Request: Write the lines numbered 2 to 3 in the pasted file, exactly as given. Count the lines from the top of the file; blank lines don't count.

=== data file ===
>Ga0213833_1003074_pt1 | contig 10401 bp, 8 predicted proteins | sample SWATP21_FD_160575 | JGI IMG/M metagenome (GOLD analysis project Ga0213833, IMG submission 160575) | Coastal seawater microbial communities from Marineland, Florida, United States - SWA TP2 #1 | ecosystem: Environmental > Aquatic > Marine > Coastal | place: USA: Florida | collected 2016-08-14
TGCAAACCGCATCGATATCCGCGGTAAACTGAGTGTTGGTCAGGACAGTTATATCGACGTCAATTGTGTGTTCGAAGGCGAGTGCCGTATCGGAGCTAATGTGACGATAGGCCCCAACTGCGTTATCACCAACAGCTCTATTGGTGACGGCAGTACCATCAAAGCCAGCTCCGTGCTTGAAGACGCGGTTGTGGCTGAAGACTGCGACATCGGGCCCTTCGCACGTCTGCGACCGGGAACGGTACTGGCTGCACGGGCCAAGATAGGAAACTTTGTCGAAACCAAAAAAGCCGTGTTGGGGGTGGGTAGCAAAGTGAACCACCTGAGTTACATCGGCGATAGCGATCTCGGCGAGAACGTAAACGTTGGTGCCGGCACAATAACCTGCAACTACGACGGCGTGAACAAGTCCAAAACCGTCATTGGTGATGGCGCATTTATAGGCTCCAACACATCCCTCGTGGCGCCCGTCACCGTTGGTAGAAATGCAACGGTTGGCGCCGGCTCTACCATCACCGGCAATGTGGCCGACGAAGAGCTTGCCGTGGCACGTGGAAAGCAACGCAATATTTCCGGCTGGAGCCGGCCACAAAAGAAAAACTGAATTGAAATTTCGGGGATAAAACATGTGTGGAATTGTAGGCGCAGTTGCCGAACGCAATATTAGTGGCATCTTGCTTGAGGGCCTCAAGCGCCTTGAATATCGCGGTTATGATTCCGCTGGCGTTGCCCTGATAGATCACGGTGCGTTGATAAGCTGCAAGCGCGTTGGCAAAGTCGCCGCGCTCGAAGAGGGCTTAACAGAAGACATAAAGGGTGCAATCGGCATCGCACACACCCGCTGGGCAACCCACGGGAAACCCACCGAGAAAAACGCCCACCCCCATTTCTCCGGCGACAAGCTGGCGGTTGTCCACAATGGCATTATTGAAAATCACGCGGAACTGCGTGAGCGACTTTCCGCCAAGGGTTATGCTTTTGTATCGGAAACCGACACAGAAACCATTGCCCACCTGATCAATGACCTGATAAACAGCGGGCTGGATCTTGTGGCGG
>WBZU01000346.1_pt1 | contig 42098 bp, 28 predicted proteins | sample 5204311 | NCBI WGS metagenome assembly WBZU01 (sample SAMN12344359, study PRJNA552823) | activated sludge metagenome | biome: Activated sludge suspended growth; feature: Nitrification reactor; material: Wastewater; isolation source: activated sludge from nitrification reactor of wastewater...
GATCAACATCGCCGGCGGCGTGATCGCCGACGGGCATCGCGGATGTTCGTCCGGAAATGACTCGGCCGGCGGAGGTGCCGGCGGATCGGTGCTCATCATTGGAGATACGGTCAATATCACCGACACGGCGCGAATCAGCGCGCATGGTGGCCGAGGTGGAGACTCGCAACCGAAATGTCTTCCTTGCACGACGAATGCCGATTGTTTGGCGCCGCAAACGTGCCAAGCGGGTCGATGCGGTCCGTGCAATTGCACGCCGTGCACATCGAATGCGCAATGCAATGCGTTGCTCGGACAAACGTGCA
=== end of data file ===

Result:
TGCAAACCGCATCGATATCCGCGGTAAACTGAGTGTTGGTCAGGACAGTTATATCGACGTCAATTGTGTGTTCGAAGGCGAGTGCCGTATCGGAGCTAATGTGACGATAGGCCCCAACTGCGTTATCACCAACAGCTCTATTGGTGACGGCAGTACCATCAAAGCCAGCTCCGTGCTTGAAGACGCGGTTGTGGCTGAAGACTGCGACATCGGGCCCTTCGCACGTCTGCGACCGGGAACGGTACTGGCTGCACGGGCCAAGATAGGAAACTTTGTCGAAACCAAAAAAGCCGTGTTGGGGGTGGGTAGCAAAGTGAACCACCTGAGTTACATCGGCGATAGCGATCTCGGCGAGAACGTAAACGTTGGTGCCGGCACAATAACCTGCAACTACGACGGCGTGAACAAGTCCAAAACCGTCATTGGTGATGGCGCATTTATAGGCTCCAACACATCCCTCGTGGCGCCCGTCACCGTTGGTAGAAATGCAACGGTTGGCGCCGGCTCTACCATCACCGGCAATGTGGCCGACGAAGAGCTTGCCGTGGCACGTGGAAAGCAACGCAATATTTCCGGCTGGAGCCGGCCACAAAAGAAAAACTGAATTGAAATTTCGGGGATAAAACATGTGTGGAATTGTAGGCGCAGTTGCCGAACGCAATATTAGTGGCATCTTGCTTGAGGGCCTCAAGCGCCTTGAATATCGCGGTTATGATTCCGCTGGCGTTGCCCTGATAGATCACGGTGCGTTGATAAGCTGCAAGCGCGTTGGCAAAGTCGCCGCGCTCGAAGAGGGCTTAACAGAAGACATAAAGGGTGCAATCGGCATCGCACACACCCGCTGGGCAACCCACGGGAAACCCACCGAGAAAAACGCCCACCCCCATTTCTCCGGCGACAAGCTGGCGGTTGTCCACAATGGCATTATTGAAAATCACGCGGAACTGCGTGAGCGACTTTCCGCCAAGGGTTATGCTTTTGTATCGGAAACCGACACAGAAACCATTGCCCACCTGATCAATGACCTGATAAACAGCGGGCTGGATCTTGTGGCGG
>WBZU01000346.1_pt1 | contig 42098 bp, 28 predicted proteins | sample 5204311 | NCBI WGS metagenome assembly WBZU01 (sample SAMN12344359, study PRJNA552823) | activated sludge metagenome | biome: Activated sludge suspended growth; feature: Nitrification reactor; material: Wastewater; isolation source: activated sludge from nitrification reactor of wastewater...